Members of two national organizations spearheading efforts to improve access to justice in Canada and the United States met at the Supreme Court of Canada on April 27 to advance co-operation and renew their shared commitment to the cause.
The day-long event at the Supreme Court of Canada building in Ottawa brought together members of the U.S. Department of Justice’s Office for Access to Justice and the steering committee for Canada’s Action Committee on Access to Justice in Civil and Family Matters – including Professor and Associate Dean, Research & Institutional Relations Trevor Farrow.
The action committee is chaired by Supreme Court of Canada Justice Andromache Karakatsanis. Chief Justice of Canada Richard Wagner serves as honorary chair.
“Both organizations are very active in working to improve and promote innovations in access to justice at the local level and through shared global partnerships and collaborations,” said Farrow, who also serves as chair of the Osgoode-based Canadian Forum for Civil Justice (CFCJ).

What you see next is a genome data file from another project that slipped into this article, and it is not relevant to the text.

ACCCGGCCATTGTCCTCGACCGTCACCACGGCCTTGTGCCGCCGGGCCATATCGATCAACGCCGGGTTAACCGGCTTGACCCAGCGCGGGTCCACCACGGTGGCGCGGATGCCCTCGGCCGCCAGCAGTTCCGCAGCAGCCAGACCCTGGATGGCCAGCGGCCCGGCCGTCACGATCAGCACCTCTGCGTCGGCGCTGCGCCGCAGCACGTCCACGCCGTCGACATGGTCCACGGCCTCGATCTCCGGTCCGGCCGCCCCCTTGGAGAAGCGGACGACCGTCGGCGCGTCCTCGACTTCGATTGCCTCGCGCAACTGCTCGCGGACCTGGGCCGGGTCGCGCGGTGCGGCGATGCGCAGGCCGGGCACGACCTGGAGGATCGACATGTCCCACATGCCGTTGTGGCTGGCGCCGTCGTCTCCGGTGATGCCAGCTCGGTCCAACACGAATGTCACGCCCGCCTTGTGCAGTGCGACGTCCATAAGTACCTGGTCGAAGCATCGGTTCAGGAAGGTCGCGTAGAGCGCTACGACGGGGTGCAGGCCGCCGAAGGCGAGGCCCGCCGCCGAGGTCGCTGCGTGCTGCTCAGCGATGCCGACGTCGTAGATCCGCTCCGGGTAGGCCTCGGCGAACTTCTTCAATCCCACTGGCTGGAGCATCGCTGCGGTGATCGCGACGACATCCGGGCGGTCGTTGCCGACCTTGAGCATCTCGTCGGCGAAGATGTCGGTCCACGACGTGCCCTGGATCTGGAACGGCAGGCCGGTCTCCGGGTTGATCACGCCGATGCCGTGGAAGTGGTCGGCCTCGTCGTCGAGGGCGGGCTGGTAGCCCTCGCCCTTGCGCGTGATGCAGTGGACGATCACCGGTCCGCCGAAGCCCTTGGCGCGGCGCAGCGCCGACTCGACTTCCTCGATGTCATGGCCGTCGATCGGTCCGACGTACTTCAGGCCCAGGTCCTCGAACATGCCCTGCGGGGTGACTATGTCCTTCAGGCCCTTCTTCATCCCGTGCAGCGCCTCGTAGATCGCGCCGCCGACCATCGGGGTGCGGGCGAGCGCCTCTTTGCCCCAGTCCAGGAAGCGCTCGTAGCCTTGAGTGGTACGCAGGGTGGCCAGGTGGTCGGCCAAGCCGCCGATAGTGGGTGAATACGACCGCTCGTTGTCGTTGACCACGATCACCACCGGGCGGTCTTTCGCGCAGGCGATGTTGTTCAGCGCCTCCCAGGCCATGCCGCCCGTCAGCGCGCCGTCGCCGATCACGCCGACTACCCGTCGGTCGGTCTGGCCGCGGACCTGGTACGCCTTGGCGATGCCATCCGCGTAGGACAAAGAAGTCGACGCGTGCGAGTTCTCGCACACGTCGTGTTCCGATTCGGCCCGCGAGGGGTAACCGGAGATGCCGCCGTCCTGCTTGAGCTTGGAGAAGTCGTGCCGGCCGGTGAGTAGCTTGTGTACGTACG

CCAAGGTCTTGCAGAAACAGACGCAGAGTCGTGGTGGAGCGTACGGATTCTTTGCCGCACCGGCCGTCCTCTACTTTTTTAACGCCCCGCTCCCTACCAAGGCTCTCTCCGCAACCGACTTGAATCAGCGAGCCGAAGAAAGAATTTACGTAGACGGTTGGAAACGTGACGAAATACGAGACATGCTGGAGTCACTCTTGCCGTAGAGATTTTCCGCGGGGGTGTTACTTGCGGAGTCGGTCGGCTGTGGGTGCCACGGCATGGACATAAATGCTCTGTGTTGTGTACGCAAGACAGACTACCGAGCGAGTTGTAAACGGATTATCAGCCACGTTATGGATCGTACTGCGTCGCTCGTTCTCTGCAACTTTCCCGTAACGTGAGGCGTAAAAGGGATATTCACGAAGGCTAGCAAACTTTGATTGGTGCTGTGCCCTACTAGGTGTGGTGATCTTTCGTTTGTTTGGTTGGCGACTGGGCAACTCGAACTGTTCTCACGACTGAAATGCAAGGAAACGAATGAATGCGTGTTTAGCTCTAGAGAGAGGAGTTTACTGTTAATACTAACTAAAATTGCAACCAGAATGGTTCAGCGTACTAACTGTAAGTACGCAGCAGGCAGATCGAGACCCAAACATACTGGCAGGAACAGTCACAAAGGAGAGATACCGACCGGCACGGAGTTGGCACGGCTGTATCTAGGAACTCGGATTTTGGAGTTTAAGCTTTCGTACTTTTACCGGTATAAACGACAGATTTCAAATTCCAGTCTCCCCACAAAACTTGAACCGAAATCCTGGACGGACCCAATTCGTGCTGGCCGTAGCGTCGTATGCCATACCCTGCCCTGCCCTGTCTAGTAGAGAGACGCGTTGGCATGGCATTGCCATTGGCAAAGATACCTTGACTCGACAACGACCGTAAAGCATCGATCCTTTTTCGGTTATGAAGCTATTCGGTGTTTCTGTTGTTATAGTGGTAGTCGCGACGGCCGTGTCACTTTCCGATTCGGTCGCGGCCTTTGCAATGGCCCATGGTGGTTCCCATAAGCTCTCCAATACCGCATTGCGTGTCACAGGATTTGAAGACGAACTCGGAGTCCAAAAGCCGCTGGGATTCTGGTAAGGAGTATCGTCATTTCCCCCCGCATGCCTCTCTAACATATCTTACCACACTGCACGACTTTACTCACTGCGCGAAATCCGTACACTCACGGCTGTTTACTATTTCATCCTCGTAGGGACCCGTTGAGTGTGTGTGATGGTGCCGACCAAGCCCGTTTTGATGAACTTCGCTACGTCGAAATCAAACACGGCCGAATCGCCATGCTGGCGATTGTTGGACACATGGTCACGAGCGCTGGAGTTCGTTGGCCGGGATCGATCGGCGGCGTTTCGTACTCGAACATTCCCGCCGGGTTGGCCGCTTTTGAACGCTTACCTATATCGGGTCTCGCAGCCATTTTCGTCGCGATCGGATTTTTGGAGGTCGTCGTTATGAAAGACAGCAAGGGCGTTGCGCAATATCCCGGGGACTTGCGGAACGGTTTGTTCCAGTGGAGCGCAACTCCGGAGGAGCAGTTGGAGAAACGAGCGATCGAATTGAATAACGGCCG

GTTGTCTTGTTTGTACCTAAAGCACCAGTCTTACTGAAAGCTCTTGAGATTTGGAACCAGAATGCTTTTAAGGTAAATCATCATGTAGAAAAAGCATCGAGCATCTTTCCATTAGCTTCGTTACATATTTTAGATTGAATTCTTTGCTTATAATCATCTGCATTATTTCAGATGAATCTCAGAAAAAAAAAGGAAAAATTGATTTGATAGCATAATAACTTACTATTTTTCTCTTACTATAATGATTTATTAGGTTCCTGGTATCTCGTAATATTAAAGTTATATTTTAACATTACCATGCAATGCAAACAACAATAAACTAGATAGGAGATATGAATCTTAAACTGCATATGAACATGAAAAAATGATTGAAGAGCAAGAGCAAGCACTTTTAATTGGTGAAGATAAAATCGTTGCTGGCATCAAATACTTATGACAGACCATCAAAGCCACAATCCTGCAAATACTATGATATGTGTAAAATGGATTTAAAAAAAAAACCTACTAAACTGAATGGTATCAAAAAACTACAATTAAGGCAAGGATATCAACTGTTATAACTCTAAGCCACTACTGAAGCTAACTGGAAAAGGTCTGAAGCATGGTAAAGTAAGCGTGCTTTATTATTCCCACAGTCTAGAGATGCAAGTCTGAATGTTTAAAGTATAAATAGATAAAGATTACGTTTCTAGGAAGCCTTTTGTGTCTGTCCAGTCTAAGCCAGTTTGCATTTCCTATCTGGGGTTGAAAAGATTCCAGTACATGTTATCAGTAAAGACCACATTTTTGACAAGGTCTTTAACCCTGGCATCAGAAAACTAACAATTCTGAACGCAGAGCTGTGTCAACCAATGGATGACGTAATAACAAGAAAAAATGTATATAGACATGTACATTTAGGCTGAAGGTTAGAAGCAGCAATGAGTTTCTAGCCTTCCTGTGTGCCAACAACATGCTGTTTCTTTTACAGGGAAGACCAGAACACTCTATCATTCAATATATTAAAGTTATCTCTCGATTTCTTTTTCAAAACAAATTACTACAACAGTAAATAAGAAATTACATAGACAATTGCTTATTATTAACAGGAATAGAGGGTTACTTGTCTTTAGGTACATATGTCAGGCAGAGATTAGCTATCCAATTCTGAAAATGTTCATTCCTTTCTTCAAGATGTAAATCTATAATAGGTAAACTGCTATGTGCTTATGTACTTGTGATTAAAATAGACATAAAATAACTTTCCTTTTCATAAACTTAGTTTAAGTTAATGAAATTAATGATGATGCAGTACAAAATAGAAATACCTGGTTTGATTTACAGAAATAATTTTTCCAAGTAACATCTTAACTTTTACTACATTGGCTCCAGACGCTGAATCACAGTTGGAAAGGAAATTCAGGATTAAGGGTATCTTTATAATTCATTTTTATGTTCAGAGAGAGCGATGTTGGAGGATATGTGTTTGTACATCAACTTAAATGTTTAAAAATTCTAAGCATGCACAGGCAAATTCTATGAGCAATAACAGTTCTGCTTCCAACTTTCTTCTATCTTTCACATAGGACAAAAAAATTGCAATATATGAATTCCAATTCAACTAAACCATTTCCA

“During the meeting,” he added, “we explored shared interests and initiatives with the Office for Access to Justice, which was re-established under the administration of President Joe Biden.”
Farrow has been involved with the Action Committee on Access to Justice since it was established in 2007 by former chief justice Beverley McLachlin. He played a key role in the writing of its 2013 report, Access to Civil & Family Justice: A Roadmap for Change.
The report defined nine fundamental goals to improve access to civil and family justice in Canada, including addressing everyday legal problems, making the courts work better, improving funding strategies and building capability and innovation in the justice system.
“The action committee’s work has been at the centre of a growing movement around access-to-justice research and reform, which lines up directly with the UN’s sustainable development goals,” he said. “It’s regarded as a leading collaborative voice around the world in its efforts to promote people-centered justice.”
The mission of the U.S. Office for Access to Justice, according to its website, is to “help the justice system efficiently deliver outcomes that are fair and accessible to all.”
Known by the acronym ATJ, it works “within the Department of Justice, across federal agencies and with state, local, and tribal justice system stakeholders to increase access to counsel and legal assistance and to improve the justice delivery systems that serve people who are unable to afford lawyers,” notes its website.